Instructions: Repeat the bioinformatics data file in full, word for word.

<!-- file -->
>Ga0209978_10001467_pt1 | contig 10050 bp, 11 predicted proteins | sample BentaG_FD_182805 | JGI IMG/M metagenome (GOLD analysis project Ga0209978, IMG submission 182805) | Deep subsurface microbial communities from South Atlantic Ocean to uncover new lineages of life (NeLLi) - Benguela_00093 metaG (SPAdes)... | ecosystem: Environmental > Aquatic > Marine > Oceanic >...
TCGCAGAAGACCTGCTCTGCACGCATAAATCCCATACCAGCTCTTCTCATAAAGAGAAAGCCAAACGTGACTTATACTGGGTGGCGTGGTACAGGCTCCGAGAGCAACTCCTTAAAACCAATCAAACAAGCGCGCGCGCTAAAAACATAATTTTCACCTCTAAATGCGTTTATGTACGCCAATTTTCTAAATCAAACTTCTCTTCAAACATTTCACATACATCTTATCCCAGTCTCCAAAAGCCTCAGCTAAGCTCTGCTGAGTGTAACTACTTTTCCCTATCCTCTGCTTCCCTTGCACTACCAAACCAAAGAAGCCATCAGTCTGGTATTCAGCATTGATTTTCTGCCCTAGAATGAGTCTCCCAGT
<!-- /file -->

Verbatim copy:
>Ga0209978_10001467_pt1 | contig 10050 bp, 11 predicted proteins | sample BentaG_FD_182805 | JGI IMG/M metagenome (GOLD analysis project Ga0209978, IMG submission 182805) | Deep subsurface microbial communities from South Atlantic Ocean to uncover new lineages of life (NeLLi) - Benguela_00093 metaG (SPAdes)... | ecosystem: Environmental > Aquatic > Marine > Oceanic >...
TCGCAGAAGACCTGCTCTGCACGCATAAATCCCATACCAGCTCTTCTCATAAAGAGAAAGCCAAACGTGACTTATACTGGGTGGCGTGGTACAGGCTCCGAGAGCAACTCCTTAAAACCAATCAAACAAGCGCGCGCGCTAAAAACATAATTTTCACCTCTAAATGCGTTTATGTACGCCAATTTTCTAAATCAAACTTCTCTTCAAACATTTCACATACATCTTATCCCAGTCTCCAAAAGCCTCAGCTAAGCTCTGCTGAGTGTAACTACTTTTCCCTATCCTCTGCTTCCCTTGCACTACCAAACCAAAGAAGCCATCAGTCTGGTATTCAGCATTGATTTTCTGCCCTAGAATGAGTCTCCCAGT